On the White Horse Inn radio show Smith explained, "It’s not really Christianity. It’s the belief that God’s out there, but he’s not too involved in our lives. God wants us to be nice [the moralistic part]. Our goal in life is to be happy [the therapeutic part]. I can call on God to solve my problems and troubles, but otherwise He doesn’t need to be too involved in my life [the deistic part]." In fact, among the more than 3,300 teens who participated in Smith’s nationwide survey, the specific phrase "feel happy" appeared more than 2,000 times.

People living the theology of moralistic therapeutic deism seek first to fulfill their own needs. For that reason, Smith’s survey finds that teens are loath to judge anyone or anything else—a religious philosophy he calls "benign whateverism."

"They see religion as generally good for people," Smith told "It doesn’t hurt you—at the very least, if you enjoy it, it can produce positive results and help you be moral. Good people go to heaven." Ultimately, though, religion is not that important to them.

What Message Are We Sending?
Smith believes that teens absorb this "what works for me" view of religion from the adults around them, often in their own homes.

"Parents can sometimes play into this," he said. "They want Billy to go to church because it’ll keep him away from doing drugs. That’s an empirical fact, but whether that’s the reason Billy should be going to church is another matter. Theological tradition appears to be disintegrating. People’s ability to speak the basic language of their own faith is pretty weak. There’s an immense challenge for churches and religious organizations to teach, ’Here’s what we believe, here’s how to talk about it, here’s why it matters.’"

Nearly half the teens surveyed said they had worn jewelry or clothing with a religious message, and nearly half listened to religious music. But the idea of religion making moral claims on people’s lives is largely a foreign concept.

He warned, "It is not so much that U.S. Christianity is being secularized. Rather more subtly, Christianity is either degenerating into a pathetic version of itself or, more significantly, Christianity is actively being colonized and displaced by a quite different religious faith."

An Openness to Truth
Smith found, however, that there is very little outright hostility to religion among today’s teens. They are quite open to religious truth claims if presented clearly and honestly. In other words, they’re not explicitly rebelling against or rejecting religion. For the most part, they just don’t know better and have absorbed the surrounding culture’s dubious religious worldviews.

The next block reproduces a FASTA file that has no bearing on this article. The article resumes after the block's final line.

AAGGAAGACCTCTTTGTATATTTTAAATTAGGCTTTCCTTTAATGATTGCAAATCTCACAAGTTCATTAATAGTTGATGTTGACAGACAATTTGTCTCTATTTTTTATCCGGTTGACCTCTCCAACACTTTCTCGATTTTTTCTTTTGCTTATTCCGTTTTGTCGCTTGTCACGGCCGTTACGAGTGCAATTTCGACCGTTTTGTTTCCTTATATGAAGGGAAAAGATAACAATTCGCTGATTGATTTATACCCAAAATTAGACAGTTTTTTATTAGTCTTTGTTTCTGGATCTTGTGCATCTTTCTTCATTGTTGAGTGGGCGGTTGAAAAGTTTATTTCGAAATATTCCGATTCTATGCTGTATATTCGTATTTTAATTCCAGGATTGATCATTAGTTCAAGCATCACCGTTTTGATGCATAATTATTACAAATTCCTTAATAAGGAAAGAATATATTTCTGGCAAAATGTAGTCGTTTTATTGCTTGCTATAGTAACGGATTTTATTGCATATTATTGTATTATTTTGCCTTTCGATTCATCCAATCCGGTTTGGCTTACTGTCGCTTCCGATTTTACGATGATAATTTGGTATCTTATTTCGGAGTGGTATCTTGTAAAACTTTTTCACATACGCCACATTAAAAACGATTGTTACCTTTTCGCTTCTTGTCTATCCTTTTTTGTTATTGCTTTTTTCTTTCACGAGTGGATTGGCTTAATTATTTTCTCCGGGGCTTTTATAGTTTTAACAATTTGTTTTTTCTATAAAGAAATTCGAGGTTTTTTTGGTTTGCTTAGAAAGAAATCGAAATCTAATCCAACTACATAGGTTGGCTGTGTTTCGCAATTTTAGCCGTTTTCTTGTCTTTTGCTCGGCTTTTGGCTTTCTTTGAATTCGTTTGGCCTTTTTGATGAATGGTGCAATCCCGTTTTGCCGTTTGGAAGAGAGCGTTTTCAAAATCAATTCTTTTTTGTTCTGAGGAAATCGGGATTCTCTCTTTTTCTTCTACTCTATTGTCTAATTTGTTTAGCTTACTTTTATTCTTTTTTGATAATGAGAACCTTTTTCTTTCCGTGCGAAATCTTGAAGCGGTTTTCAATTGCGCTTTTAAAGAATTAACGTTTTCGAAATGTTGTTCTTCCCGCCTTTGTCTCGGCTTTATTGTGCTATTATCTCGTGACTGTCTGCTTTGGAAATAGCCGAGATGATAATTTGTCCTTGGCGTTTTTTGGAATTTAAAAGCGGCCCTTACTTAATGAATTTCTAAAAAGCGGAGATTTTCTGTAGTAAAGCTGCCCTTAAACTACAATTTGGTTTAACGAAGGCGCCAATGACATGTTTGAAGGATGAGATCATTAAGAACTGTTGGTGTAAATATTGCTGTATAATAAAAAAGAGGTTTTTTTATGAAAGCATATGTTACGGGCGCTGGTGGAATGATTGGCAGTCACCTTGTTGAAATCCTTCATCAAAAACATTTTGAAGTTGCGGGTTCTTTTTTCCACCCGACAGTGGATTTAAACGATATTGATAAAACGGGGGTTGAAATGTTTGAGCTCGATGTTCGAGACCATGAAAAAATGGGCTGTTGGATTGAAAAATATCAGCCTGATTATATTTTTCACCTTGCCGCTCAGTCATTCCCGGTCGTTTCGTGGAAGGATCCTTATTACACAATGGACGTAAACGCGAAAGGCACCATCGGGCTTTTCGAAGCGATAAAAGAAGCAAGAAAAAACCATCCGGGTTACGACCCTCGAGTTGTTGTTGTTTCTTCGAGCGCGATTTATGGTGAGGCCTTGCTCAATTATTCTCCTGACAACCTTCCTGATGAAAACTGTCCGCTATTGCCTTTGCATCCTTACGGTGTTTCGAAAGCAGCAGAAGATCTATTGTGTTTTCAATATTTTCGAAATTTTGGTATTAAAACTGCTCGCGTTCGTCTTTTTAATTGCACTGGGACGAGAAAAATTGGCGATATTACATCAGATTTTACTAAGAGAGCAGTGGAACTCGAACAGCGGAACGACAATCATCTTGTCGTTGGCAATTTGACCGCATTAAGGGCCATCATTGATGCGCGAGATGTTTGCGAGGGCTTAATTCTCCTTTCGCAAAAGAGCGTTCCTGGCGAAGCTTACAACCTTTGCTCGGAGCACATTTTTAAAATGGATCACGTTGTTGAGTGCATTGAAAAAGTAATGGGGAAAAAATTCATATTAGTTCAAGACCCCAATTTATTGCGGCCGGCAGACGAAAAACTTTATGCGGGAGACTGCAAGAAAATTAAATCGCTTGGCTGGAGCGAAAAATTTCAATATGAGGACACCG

He also found a solid core of teens—about 8 percent—who are rock-solid in their faith. They know what they believe and why they believe it. It affects the way they live.

The solution is to help our teens sort through the many competing worldviews and measure this claim against that. But to be able to do so, they must also understand the exclusivity and authenticity of their own faith. One thing that surprised Smith was how inarticulate teens are when it comes to discussing faith issues. Many could quite clearly explain things ranging from popular culture to moral issues such as drug use or premarital sex. When it came to religious beliefs, however, they were at a loss for words since what they believe is so nebulous to start with.

Finally, we must stress that Christianity is not about avoiding this or doing that. It is about a one-to-one relationship with the Creator of the universe. If we get that right, everything else should flow from it. Focus on the Family created, an interactive Christian worldview website for older teens and college students. Parents of adolescents should check it out. Or log on together. It could help them strike a decisive blow against "benign whateverism."

Simpson Keeps What Works, Loses What Cramps Her Style
It’s easier for teens to fall into that trap when entertainers model a pick-and-choose spirituality. Jessica Simpson, the daughter of a Baptist youth minister, told Glamour, "My spirituality has grown, though my thoughts on religion have changed. Now I might take encouragement from a Buddhist in certain situations, whereas when I was younger, I would have said, ’No, what would Jesus do?’"

Simpson’s pragmatic compromises also led her to proclaim, "I want to show my body, and that’s OK because God gave me my body … I definitely want to turn heads." She proceeded to do just that as bikini-clad Daisy Duke in the Dukes of Hazzard movie. Judging from Simpson’s willingness to play an immodest tease, 1 Timothy 2:9 and Romans 14:21 are among the cast-off verses that no longer fit her lifestyle.

Published June 2005